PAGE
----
The Technology University of Munich (TU München) has built a unique global-climate simulating Algal plant on the Ludwig Bölkow Campus in Ottobrunn (Bavaria). Able to cultivate algal strains from all over the world, the research team hopes this will allow them to study and discover new types to be exploited by Biotechs for biofuel production, which is of high interest to Aviation companies such as Airbus, alongside other renewable energy-focused industries in Germany.

Using 10M euros (in a joint-collaboration with Airbus & the Bavarian local government) TU München built a 1500 square metre Algae facility on their Ottobrunn campus. This facility was complete with lab and LED-climate control system, able to simulate growth conditions from all over the world.

TU München and Airbus are particularly interested in the production of bio-kerosene from Algae grown in salt-water closed loop systems. Biofuels made through cultivation of Algal strains can have as much as 10-times the production yield compared to traditional corn crops, without all the added expenses (and environmental baggage) of pesticides and arable land.

Student Olga Shostak at the LED-bioreactor (Source: Andreas Heddergott / TUM)

Student Olga Shostak at the LED-bioreactor (Source: Andreas Heddergott / TUM)

This climate system therefore grants the TU München team to explore novel species of algae for this purpose, of which there are estimated to be almost 150,000 different strains (and the biotech has only really exploited 10 commercially…). Thomas Brück, TU München’s professor of Industrial Biocatalytics, explains:

No one can predict whether or not a specific alga from the South Pacific will be just as productive in Germany as it is in its native environment...[or if] species which are successful in Bavaria would function as well in the light conditions of the Sahara, but now [TU München] can.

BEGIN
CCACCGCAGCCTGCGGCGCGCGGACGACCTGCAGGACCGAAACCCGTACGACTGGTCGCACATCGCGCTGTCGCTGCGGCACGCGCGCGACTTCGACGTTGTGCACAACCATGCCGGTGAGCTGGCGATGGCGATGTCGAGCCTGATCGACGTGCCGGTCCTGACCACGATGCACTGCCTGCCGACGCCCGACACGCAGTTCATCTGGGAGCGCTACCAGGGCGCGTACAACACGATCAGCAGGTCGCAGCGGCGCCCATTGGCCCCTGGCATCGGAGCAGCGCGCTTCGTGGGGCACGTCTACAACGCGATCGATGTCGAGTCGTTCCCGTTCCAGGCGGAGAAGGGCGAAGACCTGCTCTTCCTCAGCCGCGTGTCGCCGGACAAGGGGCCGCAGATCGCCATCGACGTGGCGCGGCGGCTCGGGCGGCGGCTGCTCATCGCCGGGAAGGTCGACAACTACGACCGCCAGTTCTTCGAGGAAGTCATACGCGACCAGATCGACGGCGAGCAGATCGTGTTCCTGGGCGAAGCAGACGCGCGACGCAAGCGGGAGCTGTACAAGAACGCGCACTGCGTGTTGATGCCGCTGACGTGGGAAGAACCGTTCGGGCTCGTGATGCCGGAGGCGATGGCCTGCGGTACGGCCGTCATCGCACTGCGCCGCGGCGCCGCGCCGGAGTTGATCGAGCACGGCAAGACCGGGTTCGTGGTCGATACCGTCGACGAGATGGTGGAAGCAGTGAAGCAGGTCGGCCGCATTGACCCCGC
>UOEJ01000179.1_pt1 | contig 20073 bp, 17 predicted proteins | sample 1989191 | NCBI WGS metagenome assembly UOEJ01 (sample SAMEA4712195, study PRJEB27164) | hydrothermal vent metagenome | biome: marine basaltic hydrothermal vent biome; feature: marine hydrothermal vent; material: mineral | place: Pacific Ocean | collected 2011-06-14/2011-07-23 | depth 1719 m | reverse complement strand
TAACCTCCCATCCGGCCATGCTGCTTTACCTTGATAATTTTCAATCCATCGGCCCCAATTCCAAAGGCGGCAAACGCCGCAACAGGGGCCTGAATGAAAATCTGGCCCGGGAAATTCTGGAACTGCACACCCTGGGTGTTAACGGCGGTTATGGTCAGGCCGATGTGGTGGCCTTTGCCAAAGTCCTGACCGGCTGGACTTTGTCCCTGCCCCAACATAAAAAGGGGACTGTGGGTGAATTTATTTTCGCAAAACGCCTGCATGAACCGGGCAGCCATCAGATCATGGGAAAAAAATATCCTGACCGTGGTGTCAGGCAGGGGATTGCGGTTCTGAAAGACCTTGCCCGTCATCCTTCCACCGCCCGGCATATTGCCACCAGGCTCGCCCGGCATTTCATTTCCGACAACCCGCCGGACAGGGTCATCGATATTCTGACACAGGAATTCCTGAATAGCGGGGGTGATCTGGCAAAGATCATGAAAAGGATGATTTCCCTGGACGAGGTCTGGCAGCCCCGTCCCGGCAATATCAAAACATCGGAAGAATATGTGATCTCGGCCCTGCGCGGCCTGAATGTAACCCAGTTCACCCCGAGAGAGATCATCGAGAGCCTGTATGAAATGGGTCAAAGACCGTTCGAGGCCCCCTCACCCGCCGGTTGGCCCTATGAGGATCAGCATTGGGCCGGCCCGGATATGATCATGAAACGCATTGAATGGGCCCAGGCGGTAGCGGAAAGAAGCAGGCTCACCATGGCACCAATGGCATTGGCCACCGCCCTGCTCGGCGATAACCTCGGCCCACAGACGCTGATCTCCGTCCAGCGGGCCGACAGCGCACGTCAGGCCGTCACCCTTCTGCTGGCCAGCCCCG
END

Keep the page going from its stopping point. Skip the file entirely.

Microalgae have already been established as incredibly valuable to the biotech industry, in part due to their ancient genetic diversity and resilience, providing a bio-platform for production of food supplements (Omega-3 in the diet such as in the case of Simris Alg) and cosmetically in textile dye production for design (Algaemy from Berlin).

ALGAE

The many biotech applications of Algae…The SolarLeaf project in Hamburg (Left – Source: Arup), Textile-printing with Algal dyes (Centre – Source: Blond & Bieber) and production of Omega-3 dietary alternative to fish (Right – Source: Simris Alg)

Indeed, one of Arup‘s innovative-design buildings in Hamburg (Germany) is entirely sustained by an Algae bioreactor system (developed by Colt International). This algae panel system encasing the building produces biomass whilst insulating the rooms from noise, cold and generates a natural source of heating. Quite remarkable, really.

The Algae Tech Facility is also part of the “AlgenFlugKraft” (Algae Aircraft Fuel) project in Germany, backed by the Bavarian State Ministry of Economic Affairs, which sounds pretty cool…

Professor Brück in the new AlgaeTec facility (Source: Andreas Heddergott / TUM)

Professor Brück in the new AlgaeTec facility (Source: Andreas Heddergott / TUM)

With this in mind, cleary the biofuels and agribusiness side of Algae research is of ‘high’ interest to the Aerospace biotech industry (pun intended…). TU München’s brand-new Algae Tech Facility was inaugurated by the Bavarian Minister for Cultural Affairs, Sciences, Arts and Education (Ludwig Spaenle) on Tuesday.

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